During our discussion, one of the senior bishops who has been compared to Joseph Ratzinger both for his theological acumen and linguistic ability raised the subject of Pope Benedict’s return to the ancient form of the pallium: "You have no idea what that has meant for us in the Serbian Orthodox Church," he said.

"As that form of the pallium comes from the first millennium before the tragic rupture of 1054, we interpret this as a strong symbolic affirmation on the part of the Holy Father of his deep desire for the reunification of Christendom between East and West."

Like other elements within the liturgy, vesture is itself symbolic, and papal vesture, all the more so. Thus, the fact that Pope Benedict has shown a greater interest in what he wears than had his recent predecessors, raises questions not only about the particular style of vesture being donned, but also about the symbolic message that is communicated therein. [So far so good. I have been contending that Benedict XVI’s choice of vestments does in fact mean something, and it is part of his objective to shore up Catholic identity. Let’s see what Pecklers thinks.]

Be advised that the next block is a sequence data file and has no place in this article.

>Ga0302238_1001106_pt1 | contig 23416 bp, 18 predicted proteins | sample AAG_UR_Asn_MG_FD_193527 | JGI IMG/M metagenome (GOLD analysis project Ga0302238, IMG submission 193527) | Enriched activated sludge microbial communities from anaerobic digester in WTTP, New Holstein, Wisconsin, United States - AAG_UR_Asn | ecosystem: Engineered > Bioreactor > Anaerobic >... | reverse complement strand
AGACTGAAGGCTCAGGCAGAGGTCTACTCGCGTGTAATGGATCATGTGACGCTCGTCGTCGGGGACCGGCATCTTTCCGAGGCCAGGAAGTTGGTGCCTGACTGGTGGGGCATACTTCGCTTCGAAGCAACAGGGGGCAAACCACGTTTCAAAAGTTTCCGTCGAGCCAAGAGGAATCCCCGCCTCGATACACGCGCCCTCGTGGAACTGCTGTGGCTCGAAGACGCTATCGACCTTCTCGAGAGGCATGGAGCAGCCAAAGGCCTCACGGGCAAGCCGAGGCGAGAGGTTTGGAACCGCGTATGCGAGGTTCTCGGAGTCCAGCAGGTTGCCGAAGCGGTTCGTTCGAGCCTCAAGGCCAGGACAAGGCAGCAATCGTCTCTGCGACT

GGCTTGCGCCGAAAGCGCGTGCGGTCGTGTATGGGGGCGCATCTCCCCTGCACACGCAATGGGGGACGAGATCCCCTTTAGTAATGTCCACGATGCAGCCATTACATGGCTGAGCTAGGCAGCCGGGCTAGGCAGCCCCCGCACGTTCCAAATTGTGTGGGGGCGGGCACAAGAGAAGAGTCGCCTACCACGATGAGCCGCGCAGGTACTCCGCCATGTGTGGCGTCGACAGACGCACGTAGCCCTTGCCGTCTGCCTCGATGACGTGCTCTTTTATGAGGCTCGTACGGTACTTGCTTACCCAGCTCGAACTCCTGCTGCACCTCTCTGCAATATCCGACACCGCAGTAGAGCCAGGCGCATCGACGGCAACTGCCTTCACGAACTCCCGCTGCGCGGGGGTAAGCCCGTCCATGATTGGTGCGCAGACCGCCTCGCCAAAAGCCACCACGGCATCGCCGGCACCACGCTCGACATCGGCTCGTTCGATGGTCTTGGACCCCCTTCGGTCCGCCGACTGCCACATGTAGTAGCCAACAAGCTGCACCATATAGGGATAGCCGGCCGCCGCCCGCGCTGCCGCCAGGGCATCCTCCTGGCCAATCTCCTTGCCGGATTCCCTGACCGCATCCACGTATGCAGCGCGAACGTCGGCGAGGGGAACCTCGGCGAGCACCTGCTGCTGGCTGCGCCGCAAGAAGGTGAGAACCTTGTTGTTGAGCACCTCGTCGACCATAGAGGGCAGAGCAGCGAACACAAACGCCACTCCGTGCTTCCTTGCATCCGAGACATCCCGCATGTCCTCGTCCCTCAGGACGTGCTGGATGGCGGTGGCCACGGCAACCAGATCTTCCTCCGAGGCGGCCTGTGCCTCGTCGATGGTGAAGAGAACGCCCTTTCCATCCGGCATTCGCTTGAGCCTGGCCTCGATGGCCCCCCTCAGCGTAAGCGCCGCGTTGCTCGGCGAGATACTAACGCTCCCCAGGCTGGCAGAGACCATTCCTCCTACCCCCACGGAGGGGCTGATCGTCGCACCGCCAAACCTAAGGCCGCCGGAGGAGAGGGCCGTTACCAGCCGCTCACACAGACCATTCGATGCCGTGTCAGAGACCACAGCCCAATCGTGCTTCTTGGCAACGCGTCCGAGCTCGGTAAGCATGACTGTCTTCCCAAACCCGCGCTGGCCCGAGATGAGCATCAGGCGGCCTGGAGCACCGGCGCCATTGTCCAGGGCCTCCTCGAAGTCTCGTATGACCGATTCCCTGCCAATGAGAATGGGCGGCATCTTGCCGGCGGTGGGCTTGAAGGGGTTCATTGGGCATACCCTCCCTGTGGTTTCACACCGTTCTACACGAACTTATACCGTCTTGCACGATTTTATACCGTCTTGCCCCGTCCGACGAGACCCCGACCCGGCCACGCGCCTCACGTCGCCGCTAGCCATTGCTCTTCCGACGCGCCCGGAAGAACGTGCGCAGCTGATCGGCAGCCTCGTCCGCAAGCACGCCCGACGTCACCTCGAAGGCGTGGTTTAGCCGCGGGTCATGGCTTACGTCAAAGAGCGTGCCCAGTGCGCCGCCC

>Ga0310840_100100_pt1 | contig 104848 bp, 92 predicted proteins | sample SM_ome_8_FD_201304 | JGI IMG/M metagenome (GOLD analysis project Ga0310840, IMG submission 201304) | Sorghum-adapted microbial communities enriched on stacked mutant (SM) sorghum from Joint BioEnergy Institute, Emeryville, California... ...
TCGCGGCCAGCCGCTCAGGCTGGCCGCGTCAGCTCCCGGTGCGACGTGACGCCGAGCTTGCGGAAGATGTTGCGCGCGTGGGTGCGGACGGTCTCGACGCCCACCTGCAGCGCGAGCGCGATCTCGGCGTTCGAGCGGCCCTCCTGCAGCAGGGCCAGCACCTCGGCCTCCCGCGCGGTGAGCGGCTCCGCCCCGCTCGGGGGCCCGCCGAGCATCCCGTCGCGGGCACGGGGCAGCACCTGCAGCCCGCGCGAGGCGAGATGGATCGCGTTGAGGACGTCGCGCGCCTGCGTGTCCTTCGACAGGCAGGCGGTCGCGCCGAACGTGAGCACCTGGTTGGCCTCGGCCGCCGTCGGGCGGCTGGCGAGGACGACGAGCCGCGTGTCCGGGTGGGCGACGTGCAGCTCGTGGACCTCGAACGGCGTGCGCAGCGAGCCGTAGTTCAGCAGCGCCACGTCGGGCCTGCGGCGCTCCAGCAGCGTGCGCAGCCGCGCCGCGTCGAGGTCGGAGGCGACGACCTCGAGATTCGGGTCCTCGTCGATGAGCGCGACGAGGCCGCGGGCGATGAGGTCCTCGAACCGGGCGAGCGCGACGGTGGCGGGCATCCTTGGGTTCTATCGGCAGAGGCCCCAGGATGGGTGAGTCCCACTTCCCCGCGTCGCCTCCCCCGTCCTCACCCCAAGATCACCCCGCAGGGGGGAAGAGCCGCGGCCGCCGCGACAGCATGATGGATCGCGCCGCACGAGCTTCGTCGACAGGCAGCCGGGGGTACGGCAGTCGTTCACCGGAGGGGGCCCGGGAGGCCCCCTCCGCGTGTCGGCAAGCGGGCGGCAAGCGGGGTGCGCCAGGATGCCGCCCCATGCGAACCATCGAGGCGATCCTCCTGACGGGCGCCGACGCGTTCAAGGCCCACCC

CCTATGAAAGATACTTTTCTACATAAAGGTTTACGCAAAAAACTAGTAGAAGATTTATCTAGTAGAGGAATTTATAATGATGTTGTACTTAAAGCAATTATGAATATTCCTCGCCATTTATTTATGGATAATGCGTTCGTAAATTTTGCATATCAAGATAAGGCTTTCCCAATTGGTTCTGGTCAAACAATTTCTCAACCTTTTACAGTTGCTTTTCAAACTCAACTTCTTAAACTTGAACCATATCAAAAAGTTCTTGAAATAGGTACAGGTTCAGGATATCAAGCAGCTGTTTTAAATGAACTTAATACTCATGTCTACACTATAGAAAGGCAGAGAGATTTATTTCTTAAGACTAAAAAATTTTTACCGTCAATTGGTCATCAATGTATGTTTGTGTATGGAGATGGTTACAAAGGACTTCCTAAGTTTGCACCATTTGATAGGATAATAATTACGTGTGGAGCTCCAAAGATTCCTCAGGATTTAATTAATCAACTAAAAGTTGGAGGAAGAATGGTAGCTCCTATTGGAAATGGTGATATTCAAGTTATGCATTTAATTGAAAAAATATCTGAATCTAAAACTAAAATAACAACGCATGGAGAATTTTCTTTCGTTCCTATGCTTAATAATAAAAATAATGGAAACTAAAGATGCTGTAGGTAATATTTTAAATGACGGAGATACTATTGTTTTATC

In his non-liturgical dress during papal audiences and processions, the Holy Father has restored use of the papal cape, or mozzetta, with its origins in the thirteenth century and last worn by Paul VI, made of red velvet, trimmed in ermine and lined with silk. He has also restored usage of the matching red velvet papal winter hat or camauro which has its origins in the twelfth century but was last worn by Pope John XXIII. [Peckler's phrasing is ambiguous: It is not the use of the mozzetta per se that he has revived - in its most familiar form, red satin, that even John Paul II always wore at non-liturgical state occasions- - but the velvet ermine-trimmed winter mozzetta that Peckler describes, as well as later, after this article was writte,n, the white mozzetta for Eastertide, which apparently John Paul II never wore, but which was worn up to Paul VI.]